There’s a lot more that goes into a glass of milk than one might think. The journey from grass to glass is truly fascinating. Everything from what our cows eat, to how their food is digested, to how we bottle our milk all play a large role in the quality of our products. But, it all comes back around to our beautiful cows.

Grass

At Shetler Dairy, our mission is to bring you the healthiest and tastiest products from our cows. Our philosophy is that healthy soil produces healthy food, which nurtures healthy animals, and that leads to high-quality products. During the summer months (May-September) our cows feed almost exclusively on grass from our pastures. We do supplement their diet with a few pounds of grain each day. During the winter months, our cows are fed mainly dry baled hay and wet haylage. They also receive a few pounds of grain per day during the winter months.

You can find out why we believe in implementing grain into our cow’s diet here.

The grass that our cows feed on during the summer months is 100% free of any herbicides and pesticides. The only fertilizer used on our land is composted cow manure. Why is this important? It goes back to providing you with the best and healthiest milk as possible. Once our cows eat their grass, their stomachs begin their work of turning their food into milk.

Digestion

Cows belong to a group of animals called ruminants. Ruminants are animals that have four stomach compartments that play different roles in the digestion of food. The four stomach compartments are: the rumen, reticulum, omasum, and abomasum. Cows begin the milk making process by half-chewing their grass before swallowing it into her first stomach – rumen. The grass mixes with water in the rumen and is then broken down by stomach juices and microbes. Once broken down the grass then enters reticulum. Once in the reticulum the grass is softened and made into small wads calls cuds. The cuds then return up to the cow’s mouth where it is then again chewed for about one minute. Cows then swallow the cuds into the omasum compartment of their stomach. There, it is pressed to remove water and broken down even further. Finally, the cud enters the fourth stomach compartment, the abomasum, is digested. The digested grass then passes through the small intestine where essential nutrients stay to keep cows strong and healthy.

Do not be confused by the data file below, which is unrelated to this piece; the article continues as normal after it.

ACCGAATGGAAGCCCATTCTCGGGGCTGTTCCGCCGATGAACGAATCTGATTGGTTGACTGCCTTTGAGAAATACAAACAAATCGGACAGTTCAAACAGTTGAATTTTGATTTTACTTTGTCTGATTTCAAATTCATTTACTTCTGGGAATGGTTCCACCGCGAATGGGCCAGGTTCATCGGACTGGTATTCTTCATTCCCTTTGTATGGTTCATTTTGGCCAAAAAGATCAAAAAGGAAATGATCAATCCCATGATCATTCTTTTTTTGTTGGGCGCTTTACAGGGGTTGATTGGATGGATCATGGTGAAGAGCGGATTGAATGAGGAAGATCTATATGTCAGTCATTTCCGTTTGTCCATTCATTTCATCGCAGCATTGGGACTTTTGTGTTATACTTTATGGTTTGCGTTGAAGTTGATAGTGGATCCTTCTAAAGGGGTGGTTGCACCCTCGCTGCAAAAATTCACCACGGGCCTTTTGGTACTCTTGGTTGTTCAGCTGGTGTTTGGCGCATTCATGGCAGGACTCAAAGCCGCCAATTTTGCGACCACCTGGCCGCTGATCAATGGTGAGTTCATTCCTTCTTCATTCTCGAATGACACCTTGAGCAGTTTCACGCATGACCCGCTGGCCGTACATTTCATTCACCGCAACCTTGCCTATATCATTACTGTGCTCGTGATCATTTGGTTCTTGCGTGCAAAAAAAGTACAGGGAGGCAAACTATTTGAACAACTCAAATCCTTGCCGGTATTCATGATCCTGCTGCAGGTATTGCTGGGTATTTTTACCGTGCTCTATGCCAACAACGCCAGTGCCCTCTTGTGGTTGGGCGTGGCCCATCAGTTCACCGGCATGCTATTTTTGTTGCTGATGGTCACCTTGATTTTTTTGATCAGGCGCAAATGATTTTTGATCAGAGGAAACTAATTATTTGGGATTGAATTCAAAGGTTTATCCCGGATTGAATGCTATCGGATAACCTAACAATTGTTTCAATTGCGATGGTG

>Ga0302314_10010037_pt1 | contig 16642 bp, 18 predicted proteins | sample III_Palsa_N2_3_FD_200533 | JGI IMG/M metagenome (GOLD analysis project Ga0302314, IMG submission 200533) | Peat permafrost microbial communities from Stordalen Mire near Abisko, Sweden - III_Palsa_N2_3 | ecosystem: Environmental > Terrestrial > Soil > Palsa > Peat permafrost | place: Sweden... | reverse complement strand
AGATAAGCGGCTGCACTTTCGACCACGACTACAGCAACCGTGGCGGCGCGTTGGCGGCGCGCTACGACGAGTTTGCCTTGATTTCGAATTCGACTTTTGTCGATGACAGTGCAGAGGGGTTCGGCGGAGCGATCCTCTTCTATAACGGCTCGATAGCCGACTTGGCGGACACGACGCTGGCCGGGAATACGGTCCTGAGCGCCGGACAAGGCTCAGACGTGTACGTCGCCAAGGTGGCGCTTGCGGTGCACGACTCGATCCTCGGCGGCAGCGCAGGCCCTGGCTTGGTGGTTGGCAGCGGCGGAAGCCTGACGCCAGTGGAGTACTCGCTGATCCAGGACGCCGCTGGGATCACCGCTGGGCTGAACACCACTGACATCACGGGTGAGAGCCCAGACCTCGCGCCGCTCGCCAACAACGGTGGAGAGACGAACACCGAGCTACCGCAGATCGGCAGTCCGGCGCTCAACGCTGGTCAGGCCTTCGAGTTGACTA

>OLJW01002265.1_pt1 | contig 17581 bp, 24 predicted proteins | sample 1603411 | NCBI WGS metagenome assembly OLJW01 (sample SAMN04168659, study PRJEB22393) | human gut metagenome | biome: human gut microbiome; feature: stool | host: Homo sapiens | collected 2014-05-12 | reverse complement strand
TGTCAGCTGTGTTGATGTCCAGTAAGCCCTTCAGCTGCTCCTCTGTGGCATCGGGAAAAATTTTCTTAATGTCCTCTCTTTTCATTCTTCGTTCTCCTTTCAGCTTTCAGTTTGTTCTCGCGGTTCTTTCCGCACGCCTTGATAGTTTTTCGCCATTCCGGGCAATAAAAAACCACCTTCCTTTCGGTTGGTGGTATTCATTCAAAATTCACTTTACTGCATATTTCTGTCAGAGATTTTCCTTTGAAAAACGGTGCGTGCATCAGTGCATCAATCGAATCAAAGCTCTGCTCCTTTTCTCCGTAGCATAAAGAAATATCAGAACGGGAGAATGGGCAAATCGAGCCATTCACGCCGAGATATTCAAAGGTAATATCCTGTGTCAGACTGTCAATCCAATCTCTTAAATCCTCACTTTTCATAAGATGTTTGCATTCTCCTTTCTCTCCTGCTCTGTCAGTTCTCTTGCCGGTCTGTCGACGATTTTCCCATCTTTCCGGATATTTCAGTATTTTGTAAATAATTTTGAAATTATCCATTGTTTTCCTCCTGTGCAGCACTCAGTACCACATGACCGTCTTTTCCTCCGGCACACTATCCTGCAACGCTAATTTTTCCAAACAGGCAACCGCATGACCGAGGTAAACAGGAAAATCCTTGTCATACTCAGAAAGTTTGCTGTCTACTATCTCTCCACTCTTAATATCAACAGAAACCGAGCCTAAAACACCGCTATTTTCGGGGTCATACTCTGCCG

The nutrients the cows receive from eating the grass are then turned into milk by four mammary glands in the udder after about 2 or 3 days. Once the nutrients have turned to milk, the cows are then ready then to produce the milk.

Milk and Bottling Process

Once our cows are ready to be milked, they are milked by the machines we have on the farm. Typically, a cow can be milked twice a day. Our cows produce, on average, 5.5 gallons of milk per day, but we do have a couple of cows that can produce up to 8 or 9 gallons! Once we have the milk from our cows, it goes through a low-temperature pasteurization process. Nearly all large milk corporations put their milk through an ultra-high temperature pasteurization process as well a homogenization process. For numerous reasons we don’t homogenize our milk, and you can find those answers here in an earlier blog post. Our milk only goes through low-temp pasteurization.

The final step in grass to glass is the bottling process. We bottle of all our milk right here on the farm. We only use glass bottles, and when our bottles are empty, they are cleaned and reused. The bottling process is unique, and you can find out more about our process here.

Shetler Dairy Farm

At Shetler Dairy Farm we are committed to providing you with milk and other products that are as close to their natural state as legally possible. You can find a variety of different products at locations all over northern Michigan. Head over to the locations page to find our milk, ice cream, and other products at a location nearest to you, and don’t forget to stop by the farm next time you’re in Kalkaska.

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